The relentless march of technology and increasing technological complexity mean that the demands of work and life have changed significantly in recent years compared to previous generations.

Adult learners today face literacy and numeracy demands today that simply did not exist before. Or at least they did not exist in the same way due to the increasing integration of computers, mobile devices, and the internet in our daily lives and work.

This change is highly visible and means that we all need to develop new “literacies” including digital literacy in order to keep learning and address gaps that could emerge between the “technologically” rich and poor.

Your learners are likely to be at a disadvantage if they can’t access online resources and services for work or daily life.

Some questions to think about

Let’s pause for a few moments. The questions below are not assessed, but thinking about your answers to them will help you with the assessment task.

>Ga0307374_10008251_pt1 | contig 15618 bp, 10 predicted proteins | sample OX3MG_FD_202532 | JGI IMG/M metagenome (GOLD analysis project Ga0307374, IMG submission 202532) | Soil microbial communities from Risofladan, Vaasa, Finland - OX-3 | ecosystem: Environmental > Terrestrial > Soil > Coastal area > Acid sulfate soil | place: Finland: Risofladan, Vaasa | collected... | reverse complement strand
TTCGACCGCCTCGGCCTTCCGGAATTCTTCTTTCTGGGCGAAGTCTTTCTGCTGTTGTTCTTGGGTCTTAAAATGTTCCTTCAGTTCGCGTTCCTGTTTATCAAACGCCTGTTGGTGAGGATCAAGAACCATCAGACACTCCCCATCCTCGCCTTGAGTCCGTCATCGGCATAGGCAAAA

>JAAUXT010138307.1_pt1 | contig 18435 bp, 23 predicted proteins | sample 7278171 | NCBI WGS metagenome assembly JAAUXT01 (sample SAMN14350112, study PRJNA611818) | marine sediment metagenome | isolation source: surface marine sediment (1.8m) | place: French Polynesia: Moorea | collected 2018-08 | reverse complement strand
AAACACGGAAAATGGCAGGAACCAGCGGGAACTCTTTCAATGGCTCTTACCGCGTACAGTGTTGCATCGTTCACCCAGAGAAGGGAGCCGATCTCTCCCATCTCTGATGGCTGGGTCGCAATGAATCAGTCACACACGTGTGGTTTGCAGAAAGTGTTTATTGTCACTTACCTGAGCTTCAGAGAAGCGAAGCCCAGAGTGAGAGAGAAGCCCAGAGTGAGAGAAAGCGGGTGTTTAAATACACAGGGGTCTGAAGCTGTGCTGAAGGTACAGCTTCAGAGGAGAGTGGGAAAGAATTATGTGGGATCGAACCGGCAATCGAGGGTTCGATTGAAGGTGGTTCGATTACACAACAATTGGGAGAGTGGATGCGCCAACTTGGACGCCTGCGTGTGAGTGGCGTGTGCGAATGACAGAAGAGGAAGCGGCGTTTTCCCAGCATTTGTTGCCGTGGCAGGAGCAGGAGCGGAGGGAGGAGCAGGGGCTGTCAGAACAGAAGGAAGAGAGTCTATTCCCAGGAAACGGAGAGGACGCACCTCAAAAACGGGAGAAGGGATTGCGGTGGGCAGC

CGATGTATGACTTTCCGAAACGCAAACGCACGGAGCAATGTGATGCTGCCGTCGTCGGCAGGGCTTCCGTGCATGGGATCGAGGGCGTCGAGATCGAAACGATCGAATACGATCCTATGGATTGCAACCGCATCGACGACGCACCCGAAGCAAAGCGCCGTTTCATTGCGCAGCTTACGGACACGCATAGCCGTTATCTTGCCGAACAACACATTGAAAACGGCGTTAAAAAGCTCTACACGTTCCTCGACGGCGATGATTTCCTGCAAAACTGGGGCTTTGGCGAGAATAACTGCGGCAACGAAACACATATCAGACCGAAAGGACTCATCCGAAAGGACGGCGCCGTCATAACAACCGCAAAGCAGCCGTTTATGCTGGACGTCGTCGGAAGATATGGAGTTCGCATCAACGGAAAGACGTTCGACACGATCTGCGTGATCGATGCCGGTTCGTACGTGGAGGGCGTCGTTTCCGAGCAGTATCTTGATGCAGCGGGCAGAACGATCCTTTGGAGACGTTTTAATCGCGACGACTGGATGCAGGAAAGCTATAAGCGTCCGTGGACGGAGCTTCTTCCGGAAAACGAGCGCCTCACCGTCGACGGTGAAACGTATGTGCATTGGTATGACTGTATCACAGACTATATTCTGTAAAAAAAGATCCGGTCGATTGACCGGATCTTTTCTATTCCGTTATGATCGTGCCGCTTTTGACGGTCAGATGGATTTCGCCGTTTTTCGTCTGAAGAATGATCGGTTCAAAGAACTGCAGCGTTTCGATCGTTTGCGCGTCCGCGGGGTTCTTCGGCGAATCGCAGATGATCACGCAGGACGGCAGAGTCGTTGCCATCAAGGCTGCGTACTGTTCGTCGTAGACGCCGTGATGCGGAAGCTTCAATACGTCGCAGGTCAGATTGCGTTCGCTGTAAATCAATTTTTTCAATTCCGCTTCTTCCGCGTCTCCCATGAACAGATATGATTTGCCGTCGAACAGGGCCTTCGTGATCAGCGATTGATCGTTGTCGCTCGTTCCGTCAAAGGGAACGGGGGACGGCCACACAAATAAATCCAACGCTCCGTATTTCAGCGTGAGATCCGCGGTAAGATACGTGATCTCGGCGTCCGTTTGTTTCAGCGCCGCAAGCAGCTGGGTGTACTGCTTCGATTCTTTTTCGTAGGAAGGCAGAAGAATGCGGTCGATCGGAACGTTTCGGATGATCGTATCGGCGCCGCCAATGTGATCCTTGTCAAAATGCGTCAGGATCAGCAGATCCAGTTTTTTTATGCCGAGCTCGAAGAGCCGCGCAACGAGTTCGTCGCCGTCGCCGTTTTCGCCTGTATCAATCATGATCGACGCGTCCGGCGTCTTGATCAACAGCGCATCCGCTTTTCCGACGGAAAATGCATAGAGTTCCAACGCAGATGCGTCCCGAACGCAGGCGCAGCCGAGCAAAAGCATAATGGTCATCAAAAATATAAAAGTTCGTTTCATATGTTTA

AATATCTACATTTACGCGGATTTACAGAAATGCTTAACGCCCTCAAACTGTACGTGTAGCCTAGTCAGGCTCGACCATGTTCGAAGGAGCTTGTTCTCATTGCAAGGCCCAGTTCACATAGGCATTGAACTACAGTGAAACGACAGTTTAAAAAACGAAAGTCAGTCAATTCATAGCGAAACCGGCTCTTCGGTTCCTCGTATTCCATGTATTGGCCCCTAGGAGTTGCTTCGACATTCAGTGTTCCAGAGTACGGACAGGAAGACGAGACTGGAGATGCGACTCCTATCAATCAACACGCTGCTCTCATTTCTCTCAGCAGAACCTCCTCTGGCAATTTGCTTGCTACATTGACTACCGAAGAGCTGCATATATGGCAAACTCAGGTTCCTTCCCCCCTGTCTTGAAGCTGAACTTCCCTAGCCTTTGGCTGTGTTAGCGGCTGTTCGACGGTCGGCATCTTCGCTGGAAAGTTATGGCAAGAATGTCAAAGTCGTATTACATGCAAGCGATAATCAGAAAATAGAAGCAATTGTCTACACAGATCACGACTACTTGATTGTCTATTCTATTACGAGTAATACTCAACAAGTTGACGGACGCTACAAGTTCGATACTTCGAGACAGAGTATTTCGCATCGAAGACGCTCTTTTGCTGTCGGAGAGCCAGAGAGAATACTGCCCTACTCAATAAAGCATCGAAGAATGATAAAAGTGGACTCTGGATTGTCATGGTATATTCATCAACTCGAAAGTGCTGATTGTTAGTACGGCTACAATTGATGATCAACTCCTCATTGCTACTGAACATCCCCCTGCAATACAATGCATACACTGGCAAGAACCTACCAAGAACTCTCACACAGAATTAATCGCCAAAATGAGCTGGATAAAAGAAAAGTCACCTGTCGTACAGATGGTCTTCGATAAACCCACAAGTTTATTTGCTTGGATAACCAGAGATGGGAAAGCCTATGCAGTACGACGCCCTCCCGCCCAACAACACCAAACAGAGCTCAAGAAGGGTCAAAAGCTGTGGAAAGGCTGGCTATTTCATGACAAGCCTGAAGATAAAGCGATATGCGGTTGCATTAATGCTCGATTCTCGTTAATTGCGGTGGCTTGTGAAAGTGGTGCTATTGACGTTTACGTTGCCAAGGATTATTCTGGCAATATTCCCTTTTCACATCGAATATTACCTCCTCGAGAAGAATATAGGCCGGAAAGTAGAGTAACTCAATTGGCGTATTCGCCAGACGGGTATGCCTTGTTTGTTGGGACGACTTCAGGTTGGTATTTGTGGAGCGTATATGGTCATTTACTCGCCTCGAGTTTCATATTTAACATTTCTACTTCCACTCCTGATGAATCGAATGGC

1. What impact has technology had on your trade or industry?
  2. What about the impact on how you teach or assess?
  3. What can you do to help encourage digital literacy?

What’s the problem? Poor teaching


Poor teaching is another factor that we often associate with low levels of adult literacy and numeracy. This applies to teaching in schools as well as in the tertiary sector with adults.

Poor teaching reinforces adult learners’ negative beliefs about literacy and numeracy. For example, if an adult student thinks that she “can’t do maths”, this is reinforced when a tutor fails to notice her needs or skips over an important explanation of what happens in a calculation.

These beliefs are hard enough to change without making things worse for learners.